At the May 8 trial date, the prosecutors declared ready, but pulling him aside in the hall they pushed hard for Jordan to take a plea. They offered Jordan one year probation with deferred sentence, then six months probation, then six months without even having to make a plea. Jordan refused.

After Jordan refused their offers, the city announced it was not ready. They motioned for a continuance because the HALO-cam operator they needed to call as their key witness was suddenly not available that day. Indeed all the probable cause statements cite HALO footage as being the evidence against Jordan and so the city explained they needed the camera operator to testify. A continuance was granted.

One day before his May 24 trial date, Jordan received a notice from the prosecution, seeking to endorse a new witness. Detective Michael Timmerman, badge # P00086, was supposed to be an eyewitness to Jordan’s alleged offense. Not knowing how to properly object, Jordan drafted three motions: 1) to exclude the witness based on the untimely endorsement; 2) to dismiss the charges based on the implication that the state might be withholding evidence of other witnesses whose testimonies could exhonorate him; and 3) to show cause why the city and DPD weren’t in contempt of the court’s order to produce exactly this kind of evidence when asked.

Of course the Timmerman development was a win/win. His being allowed to testify would create grounds to appeal, and his taking the stand would mean being able to ask him under oath about the other Shadow Teams present and what were they assigned to do. Were they, for example, walking into the street, trying to get authentic participants into trouble? Who knows what they were doing and how they planned to differentiate masked offenders from innocents.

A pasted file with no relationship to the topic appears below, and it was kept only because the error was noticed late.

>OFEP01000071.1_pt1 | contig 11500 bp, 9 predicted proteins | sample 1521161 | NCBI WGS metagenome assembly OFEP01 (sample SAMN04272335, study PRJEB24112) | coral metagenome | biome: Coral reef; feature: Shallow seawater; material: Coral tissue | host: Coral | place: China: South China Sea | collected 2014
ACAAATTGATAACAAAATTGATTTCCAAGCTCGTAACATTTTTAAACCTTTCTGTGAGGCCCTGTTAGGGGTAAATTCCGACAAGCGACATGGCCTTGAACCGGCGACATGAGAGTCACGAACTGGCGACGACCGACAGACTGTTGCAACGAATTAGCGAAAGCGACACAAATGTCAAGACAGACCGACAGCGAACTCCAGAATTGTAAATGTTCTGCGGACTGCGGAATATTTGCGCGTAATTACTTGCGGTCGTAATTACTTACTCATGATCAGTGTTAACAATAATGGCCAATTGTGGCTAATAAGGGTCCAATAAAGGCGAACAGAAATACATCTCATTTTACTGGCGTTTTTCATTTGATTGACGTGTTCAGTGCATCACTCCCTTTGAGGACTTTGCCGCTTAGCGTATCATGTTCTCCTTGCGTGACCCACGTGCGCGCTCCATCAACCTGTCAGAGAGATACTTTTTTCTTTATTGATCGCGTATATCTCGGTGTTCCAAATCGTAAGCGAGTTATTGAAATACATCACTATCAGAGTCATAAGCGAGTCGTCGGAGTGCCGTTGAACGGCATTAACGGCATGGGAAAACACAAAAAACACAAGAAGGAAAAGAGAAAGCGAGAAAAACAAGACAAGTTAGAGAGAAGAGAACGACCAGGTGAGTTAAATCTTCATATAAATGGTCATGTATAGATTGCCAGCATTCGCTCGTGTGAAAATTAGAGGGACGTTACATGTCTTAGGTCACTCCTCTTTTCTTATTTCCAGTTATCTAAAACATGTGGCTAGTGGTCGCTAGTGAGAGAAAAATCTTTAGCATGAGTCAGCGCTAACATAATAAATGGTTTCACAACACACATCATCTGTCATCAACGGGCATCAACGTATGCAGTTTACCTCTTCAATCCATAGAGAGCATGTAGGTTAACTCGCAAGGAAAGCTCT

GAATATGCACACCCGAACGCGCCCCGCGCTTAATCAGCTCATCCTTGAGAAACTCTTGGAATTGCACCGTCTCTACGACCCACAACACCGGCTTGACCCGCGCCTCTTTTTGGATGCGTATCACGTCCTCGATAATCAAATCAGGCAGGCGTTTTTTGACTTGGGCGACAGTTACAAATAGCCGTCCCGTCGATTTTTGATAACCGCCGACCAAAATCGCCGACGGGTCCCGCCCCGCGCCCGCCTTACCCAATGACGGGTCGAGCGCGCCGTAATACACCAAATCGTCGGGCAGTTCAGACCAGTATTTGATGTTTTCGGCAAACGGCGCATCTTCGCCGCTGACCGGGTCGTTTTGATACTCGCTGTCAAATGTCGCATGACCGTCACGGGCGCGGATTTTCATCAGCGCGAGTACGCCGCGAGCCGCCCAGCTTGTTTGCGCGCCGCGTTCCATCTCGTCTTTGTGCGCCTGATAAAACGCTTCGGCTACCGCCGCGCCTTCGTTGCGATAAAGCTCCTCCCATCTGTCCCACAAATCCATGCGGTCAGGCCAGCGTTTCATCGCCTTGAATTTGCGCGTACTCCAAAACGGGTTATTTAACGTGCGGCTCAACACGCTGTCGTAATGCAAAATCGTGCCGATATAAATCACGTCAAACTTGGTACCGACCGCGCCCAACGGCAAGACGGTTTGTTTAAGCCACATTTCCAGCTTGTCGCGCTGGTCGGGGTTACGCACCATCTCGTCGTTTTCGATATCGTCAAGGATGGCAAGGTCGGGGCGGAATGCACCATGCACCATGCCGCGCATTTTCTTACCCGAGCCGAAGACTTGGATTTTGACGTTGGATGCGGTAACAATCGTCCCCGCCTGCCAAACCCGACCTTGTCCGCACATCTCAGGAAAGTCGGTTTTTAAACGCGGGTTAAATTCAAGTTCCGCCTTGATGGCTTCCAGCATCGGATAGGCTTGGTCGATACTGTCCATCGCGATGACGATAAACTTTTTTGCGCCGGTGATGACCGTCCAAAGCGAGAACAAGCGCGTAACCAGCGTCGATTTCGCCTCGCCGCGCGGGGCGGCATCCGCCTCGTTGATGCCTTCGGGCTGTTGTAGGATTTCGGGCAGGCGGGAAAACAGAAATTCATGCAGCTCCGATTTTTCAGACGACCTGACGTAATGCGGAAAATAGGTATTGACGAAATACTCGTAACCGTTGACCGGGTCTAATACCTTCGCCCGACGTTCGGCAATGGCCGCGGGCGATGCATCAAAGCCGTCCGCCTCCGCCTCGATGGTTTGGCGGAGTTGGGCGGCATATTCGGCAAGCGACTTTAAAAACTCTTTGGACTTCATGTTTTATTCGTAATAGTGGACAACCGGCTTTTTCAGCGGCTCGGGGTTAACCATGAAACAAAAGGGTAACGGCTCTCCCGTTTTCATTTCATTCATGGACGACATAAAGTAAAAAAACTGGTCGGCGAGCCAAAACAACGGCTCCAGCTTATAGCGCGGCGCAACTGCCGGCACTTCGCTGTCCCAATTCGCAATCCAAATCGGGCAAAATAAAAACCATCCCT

Judge Lombardi avoided ruling on Jordan’s three motions by instead deciding not to allow the city to endorse witness Timmerman. Lombardi argued that her continuance had only been granted to allow the HALO operator a second trial date at which to appear.

The city argued that since the last trial date and after closer inspection, the HALO footage was deemed too grainy and inconclusive. The prosecutor even walked up and played it on his laptop for the judge. The city argued they no longer believed that their operator’s testimony would lead to a conviction. The city explained that after much back and forth communication with DPD in the interim, at the eleventh hour, the police agreed to reveal the identity of one of their shadow officers to testify against Jordan, such was the importance to the DPD of pursuing Jordan’s conviction. Without Detective Timmerman as a witness the city said it would not be able to proceed to trial.

Judge Lombardi declined the city’s endorsement, the city motioned to dismiss, and defendant McDuffie was thanked by the judge for his always polite and respectful decorum.

NOW when Kris proceeds with his case, there will be another chance to bring the elusive Detective Timmerman to the stand. What can a DPD shadow officer reveal to everyone under oath?


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Eric Verlo

About Eric Verlo

On sabbatical